Nancy was one of the winners of my giveaway and I said I would make what ever the winners suggested. Nancy suggested croissant. So I made them and of course we ate them on her behalf. They were delicious!
I’m sure you would have enjoyed these Nancy! I know you asked for chocolate and I have some chocolate ones in the making but I wanted to get this post up for you before the weekend. I could not decide on the photos I liked, so there are too many of them in the post. I’m sorry I could not help myself, I liked them all!
I felt a bit nervous making these since I really wanted to get it right and the last time I made croissant was in high school in my french class. I seem to recall I failed french, I’m pretty sure it was not because of my croissant making efforts.
I researched and read and watched a billion videos and even attempted to phone a local french trained pastry chef for a few tips and tricks - but he did not return my call, perhaps I sounded somewhat desperate on the phone and scared him off.
I finally settled on a recipe and a method. When you look around online you find there are so many different recipes about and as many methods for making laminated dough as there are recipes. My choice was eventually dictated by the fact that my local supermarket where I normally buy my fresh yeast had the audacity to run out of fresh yeast so I decided to make a recipe that called for active dry yeast instead.
I decided to start even though I was still not one hundred percent sure of what I was doing and hope that it started to make sense as I moved through the recipe.
I think this is definitely one of those things that you have to just take the plunge with and hope for the best your first time, a little like bungy jumping.
dough from Nancy Silverton
1 1/2 cups whole milk, heated to warm (110F/43 C)
- 1/4 cup packed light brown sugar
- 1 tablespoon plus 1/4 teaspoon active dry yeast
- 3 3/4 to 4 1/2 cups unbleached all-purpose flour
- 1 tablespoon salt
- 12oz/340 grams cold unsalted butter
- A rolling pin
- a measuring tape or ruler
- a thermometer for your milk (not essential - just test to lukewarm)
- plastic wrap
- a pastry brush
- kitchen towels - I just used paper towels they worked fine.
First you are going to make your dough. It seems more complex reading through the recipe than it actually is I think. It’s really just time consuming and a few things that seem minor are important to do. I’ve put those things in bold type for you. It just needs a bit of patience really.
My apologies to the seasoned bakers if you feel that this is too simplified.- I wanted to make sure that this was in plain language for those learning the technique for the first time.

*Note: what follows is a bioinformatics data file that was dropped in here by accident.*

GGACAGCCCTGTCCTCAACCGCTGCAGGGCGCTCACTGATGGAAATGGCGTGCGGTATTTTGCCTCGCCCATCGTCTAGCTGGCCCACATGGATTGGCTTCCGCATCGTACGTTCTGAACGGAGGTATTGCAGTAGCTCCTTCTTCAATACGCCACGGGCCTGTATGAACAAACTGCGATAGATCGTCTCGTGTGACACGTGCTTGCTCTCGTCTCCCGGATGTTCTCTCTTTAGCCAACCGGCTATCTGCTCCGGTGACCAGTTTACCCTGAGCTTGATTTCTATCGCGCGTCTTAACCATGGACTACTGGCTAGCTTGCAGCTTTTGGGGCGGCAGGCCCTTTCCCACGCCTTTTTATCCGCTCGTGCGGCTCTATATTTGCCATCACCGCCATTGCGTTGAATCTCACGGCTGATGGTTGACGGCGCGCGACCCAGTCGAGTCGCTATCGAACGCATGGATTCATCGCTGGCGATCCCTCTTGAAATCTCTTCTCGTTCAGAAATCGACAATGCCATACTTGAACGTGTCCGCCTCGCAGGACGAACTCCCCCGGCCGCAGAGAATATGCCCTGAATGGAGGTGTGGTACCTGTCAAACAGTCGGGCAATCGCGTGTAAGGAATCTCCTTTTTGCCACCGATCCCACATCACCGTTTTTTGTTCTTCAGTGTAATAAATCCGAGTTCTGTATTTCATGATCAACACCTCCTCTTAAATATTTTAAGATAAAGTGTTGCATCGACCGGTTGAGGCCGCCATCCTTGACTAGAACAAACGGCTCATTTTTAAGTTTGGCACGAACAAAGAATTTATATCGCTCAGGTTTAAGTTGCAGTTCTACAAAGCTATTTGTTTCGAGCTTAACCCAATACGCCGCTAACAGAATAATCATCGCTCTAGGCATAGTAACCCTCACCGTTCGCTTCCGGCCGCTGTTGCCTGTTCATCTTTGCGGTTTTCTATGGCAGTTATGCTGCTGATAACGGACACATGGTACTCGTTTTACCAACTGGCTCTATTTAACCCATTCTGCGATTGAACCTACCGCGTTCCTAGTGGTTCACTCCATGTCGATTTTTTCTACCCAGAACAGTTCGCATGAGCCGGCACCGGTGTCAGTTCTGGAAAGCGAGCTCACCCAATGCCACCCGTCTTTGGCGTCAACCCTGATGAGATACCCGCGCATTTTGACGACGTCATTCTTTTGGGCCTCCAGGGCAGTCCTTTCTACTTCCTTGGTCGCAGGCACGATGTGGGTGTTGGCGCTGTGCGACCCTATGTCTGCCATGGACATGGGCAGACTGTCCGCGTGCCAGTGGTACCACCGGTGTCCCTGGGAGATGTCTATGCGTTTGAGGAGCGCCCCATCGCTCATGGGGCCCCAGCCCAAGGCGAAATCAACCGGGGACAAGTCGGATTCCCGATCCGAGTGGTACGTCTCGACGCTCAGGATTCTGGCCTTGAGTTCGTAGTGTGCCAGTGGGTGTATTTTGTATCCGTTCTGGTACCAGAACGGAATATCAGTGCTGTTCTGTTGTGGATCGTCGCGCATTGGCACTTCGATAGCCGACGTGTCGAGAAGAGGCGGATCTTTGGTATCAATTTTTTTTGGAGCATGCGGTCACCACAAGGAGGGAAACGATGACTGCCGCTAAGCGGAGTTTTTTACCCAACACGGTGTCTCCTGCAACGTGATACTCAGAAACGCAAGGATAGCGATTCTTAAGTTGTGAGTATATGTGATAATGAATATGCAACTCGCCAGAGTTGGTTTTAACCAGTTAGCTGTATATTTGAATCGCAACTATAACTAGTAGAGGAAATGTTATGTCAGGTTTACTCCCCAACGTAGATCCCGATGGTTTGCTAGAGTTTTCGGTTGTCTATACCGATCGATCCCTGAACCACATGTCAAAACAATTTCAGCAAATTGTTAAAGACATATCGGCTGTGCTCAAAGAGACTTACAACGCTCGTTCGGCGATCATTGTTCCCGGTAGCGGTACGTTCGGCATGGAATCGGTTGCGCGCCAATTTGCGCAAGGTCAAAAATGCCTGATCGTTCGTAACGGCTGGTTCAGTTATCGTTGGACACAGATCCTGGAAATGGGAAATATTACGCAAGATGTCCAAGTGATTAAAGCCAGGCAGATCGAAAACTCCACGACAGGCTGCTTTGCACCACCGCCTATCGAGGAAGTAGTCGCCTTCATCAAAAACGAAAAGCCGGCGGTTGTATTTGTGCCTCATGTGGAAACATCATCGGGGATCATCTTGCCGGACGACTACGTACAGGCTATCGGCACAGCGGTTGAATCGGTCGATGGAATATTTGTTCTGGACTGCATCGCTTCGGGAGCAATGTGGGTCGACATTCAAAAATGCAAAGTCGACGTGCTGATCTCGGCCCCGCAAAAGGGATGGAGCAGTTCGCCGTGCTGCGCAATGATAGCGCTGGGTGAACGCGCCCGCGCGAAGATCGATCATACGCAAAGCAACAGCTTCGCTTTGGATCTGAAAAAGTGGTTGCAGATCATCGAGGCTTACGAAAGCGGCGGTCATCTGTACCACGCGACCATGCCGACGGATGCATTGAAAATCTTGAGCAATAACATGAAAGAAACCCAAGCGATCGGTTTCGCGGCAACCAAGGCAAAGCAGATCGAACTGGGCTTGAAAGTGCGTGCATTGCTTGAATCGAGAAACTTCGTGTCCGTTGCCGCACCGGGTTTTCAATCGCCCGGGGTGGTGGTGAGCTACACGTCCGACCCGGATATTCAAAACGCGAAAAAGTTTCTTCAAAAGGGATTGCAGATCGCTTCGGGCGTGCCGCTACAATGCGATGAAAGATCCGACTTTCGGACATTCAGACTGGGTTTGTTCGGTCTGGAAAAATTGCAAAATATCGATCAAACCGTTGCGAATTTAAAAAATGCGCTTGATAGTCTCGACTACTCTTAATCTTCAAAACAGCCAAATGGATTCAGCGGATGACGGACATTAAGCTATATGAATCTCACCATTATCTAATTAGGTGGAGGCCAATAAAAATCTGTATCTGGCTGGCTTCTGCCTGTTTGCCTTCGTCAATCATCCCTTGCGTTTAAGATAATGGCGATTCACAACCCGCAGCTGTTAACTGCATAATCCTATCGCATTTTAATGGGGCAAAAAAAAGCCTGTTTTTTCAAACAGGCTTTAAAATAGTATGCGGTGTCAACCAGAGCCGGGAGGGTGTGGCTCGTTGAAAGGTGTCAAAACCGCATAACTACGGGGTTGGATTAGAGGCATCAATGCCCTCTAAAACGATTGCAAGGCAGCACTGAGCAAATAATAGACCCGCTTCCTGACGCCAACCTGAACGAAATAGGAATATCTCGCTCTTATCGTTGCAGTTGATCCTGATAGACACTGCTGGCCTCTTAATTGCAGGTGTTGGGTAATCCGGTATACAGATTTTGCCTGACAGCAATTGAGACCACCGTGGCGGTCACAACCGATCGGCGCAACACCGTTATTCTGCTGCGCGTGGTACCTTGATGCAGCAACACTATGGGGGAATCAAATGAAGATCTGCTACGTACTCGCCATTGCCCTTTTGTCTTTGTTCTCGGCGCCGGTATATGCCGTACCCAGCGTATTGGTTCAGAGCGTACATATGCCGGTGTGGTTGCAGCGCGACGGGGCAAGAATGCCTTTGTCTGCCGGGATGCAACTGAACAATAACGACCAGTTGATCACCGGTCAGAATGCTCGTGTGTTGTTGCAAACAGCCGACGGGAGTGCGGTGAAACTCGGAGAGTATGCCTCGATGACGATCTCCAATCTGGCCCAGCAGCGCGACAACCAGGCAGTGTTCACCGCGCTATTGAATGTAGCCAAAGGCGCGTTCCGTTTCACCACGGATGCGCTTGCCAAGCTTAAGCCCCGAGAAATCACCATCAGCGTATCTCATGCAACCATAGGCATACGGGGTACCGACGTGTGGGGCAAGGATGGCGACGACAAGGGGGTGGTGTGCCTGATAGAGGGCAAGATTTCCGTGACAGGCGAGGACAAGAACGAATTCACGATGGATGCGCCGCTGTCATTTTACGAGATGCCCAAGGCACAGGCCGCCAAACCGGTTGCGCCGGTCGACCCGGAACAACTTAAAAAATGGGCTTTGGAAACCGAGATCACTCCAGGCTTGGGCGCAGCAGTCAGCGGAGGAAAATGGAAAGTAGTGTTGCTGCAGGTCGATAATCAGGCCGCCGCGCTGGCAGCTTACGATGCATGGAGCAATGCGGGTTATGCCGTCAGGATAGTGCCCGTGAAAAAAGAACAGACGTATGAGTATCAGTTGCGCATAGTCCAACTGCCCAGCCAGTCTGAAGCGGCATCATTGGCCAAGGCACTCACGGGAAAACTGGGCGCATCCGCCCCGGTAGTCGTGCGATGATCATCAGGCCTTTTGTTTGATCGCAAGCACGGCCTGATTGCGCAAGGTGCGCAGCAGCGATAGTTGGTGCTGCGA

I made mine over the course of a day, a lot of the time required is just time chillin’. I’m going to try to make this simple, but if there are any questions please don’t hesitate to ask and I will clarify. These are not perfect, but I was really happy with them for a first effort.
For the Dough
Mix your warm milk, brown sugar, and yeast in bowl or in your stand mixer bowl if you are lucky enough to have one and wait for it to foam - that usually takes about 5 minutes.
Add in your flour and salt and mix for about 7 minutes on low speed with the dough hook followed by two minutes hand kneading if you are using a mixer, or knead gently for about 10 minutes if you are working by hand.
You should have a soft and slightly sticky dough. If you need to you can dust a little flour on the work surface to stop it from sticking. Shape it into a rectangle roughly 1 1/2 inches ( 4 cm) thick.
Wrap your dough tightly in plastic film and place in the fridge until cold - roughly an hour.
Prepare your butter
It is important that your butter is cold from the fridge - not hard enough to break, but not soft and greasy. Butter that has been stored in the fridge should be about right. If at any point things seem to be getting warm or greasy - put it back in the fridge to chill for a bit. Work quickly with your butter.
Once your dough is nice and cold you can shape the butter package that gets tucked inside the dough.
Have your butter in three even portions (if you are in the US it’s 3 sticks of butter). Line up your butter with the sides touching and pound the butter with the flat of a rolling pin to flatten it out into a rectangle that is 5 x 8 inches (13 cm x 20cm). If it’s still nice and cold you should be able to run a knife under it and scrape it up in one piece on to a paper towel, cover with the other paper towel and put in the fridge. It’s very quick.
Leave your butter in the fridge while you roll out your dough for the first time.
Rolling the dough and putting in the butter
Roll the dough on a floured work surface into a 16 x10-inch (40cm x 25cm) rectangle. Lift the dough and sprinkle some flour underneath if you need to, make sure it is not sticking. Place the dough with a short side nearest you.